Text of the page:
Wednesday, 16 October 2013
An author creates a world. We inhabit it, temporarily, accepting, if the writer is good at his or her job, its rules, regulations, the needs, wants, desires and motivations of the characters who live there. Because what we want is a story. A story that takes us away from our everyday concerns and absorbs us in other, more exciting ones.
So the novelist is essentially playing a trick. On us, and sometimes on him- or herself too. I'm always slightly amused by the furrowed-brow method-acting 'research' which leads the creators of some, essentially lightweight entertainments to give themselves over to weeks and months of taking notes rather than writing. In a lot of cases, I'm sure it's (a) a tax-allowable excuse for hanging out with interesting folk, sometimes in glamorous foreign locations, eating and drinking extremely well; (b) a way of avoiding actually writing and (c) a method of getting out of the house. The craving of some readers, particularly in hardware-obsessed, anally-retentive macho fiction, for details of armaments, map references and cars, and in other fields for nit-picking restaurant menus and recipes (I count myself vulnerable on all counts here) allows writers to shortcut to believability through apparent knowledge of catalogue detail. Or sometimes, effective Googling.
What of the writers, though, who actually have personal experience of the extreme activities they write about? Frankly, it doesn't mean two empty chambers in a Walther PPK if they can't write. If they can't convince. 'The myth of experience' one screenwriter of my acquaintance calls it. The notion that just because you know something happened, if you were actually there, the reader/viewer has to believe your story.
John Le Carre is often cited as someone whose secret service career informs his writing, lends it a sheen of respect. Maybe, in his early books. But what carries you through a good Le Carre (and there are some duds) is the literary skill and verve, the atmosphere, the insight into characters, the moral stance which in latter years has become outrage. Stella Rimington, on the other hand, former head of Mi5, writes slight, workmanlike thrillers that never transcend the evident verisimilitude of some sequences. They're basically dull.
Among the dozens of former CIA officers who have turned their skills in dissembling to fiction, Charles McCarry is perhaps the most interesting, paralleling Le Carre (even in name) and in his prescient 1979 novel The Better Angels, predicting Islamic terrorism and passenger aircraft attacks similar to 9/11. With a recent book, The Shanghai Factor, centred on China's use of multinational companies for intelligence purposes, his contemporary relevance remains. But as he says, what he does is produce 'stories...largely imagined, but not entirely so.' McCarry has a mordant gift for taking real events and twisting them into very odd shapes indeed, notably the Kennedy assassinations in The Tears of Autumn.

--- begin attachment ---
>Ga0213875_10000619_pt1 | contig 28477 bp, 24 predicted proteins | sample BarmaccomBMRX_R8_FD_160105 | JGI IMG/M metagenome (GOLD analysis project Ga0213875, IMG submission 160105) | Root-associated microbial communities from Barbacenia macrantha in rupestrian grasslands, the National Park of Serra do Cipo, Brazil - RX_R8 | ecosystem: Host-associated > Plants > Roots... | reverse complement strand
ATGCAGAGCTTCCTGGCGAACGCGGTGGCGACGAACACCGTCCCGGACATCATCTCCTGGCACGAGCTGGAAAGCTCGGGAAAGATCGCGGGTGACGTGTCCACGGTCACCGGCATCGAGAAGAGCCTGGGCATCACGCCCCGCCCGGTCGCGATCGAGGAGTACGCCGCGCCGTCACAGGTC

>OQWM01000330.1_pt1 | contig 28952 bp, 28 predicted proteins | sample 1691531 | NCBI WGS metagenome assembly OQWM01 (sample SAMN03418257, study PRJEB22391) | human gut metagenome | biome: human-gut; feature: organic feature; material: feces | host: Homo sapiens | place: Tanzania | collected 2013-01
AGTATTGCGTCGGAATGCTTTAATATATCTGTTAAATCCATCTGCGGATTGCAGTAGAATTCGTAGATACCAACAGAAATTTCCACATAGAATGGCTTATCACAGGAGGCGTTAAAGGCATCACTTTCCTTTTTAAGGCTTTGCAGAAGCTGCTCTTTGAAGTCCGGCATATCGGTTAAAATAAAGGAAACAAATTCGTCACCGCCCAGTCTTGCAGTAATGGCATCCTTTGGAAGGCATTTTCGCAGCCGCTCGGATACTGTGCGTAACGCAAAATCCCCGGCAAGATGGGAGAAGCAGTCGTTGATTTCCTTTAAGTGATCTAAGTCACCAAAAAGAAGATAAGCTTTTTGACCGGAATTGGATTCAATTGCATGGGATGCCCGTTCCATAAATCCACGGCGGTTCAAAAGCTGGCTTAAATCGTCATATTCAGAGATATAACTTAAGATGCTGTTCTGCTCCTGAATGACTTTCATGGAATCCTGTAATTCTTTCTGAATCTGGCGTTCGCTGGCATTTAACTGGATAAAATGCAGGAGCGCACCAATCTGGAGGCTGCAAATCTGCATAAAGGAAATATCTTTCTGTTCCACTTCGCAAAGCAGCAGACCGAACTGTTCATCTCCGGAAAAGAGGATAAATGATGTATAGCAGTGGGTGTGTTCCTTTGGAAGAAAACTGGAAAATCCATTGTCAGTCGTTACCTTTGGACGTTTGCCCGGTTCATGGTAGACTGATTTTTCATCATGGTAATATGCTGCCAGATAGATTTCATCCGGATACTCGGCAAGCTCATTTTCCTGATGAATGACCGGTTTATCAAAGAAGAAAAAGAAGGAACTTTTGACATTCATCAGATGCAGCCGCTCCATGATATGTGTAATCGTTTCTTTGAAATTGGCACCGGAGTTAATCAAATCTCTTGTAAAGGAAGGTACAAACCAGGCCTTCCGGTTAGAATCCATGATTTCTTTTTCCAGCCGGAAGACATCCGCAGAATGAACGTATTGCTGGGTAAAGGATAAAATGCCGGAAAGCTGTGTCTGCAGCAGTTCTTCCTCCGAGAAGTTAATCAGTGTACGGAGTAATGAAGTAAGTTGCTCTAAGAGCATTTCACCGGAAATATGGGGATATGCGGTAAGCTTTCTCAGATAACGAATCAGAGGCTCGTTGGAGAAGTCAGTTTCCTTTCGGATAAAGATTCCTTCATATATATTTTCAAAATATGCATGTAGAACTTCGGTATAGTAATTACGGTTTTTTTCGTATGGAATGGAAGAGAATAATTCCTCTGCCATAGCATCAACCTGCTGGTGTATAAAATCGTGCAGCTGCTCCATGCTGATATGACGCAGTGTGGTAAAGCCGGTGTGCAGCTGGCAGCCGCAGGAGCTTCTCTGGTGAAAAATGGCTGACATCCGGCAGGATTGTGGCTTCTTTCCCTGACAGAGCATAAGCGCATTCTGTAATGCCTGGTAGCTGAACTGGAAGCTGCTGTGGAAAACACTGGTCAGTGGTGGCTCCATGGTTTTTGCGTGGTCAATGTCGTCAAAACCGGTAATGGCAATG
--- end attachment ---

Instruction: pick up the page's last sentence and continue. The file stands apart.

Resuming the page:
All of which takes me to the recent publication, for the first time in English, of Mishka Ben-David's superb Duet in Beirut. Ben-David was a Mossad officer for 12 years, and Duet in Beirut was written as a screenplay not long after he left the Israeli secret service (which the book indicates is more like a cross between Mi6 and the SAS, with planned undercover military actions a big part of its remit).
Brilliantly translated from the original Hebrew by Evan Fallenberg, the book deals with a rogue agent who tries to make amends for a previous failure by assassinating, without permission, a senior Hezbollah figure in Beirut. His former mentor goes after him, followed by a hastily-assembled undercover team, but the book's amazing insider detail is matched by beautifully (re)created characters, families and locations, plus an utterly convincing portrayal of the inner wranglings of a secret service, and the political context in which it operates.
There are odd plot echoes of The Bourne Identity movie and you can pick up resonances from other films too, especially Syriana and of course Munich, but the book's building of tension and pace until the almost unbearable finale is exemplary, cool and very accomplished. Some may find the quite explicit and sentimental Zionism of at least one character difficult, but in the end, this is among the very best and most revealing spy novels I've read. And it works because a gifted author has harnessed his experience to tell a great tale very well indeed.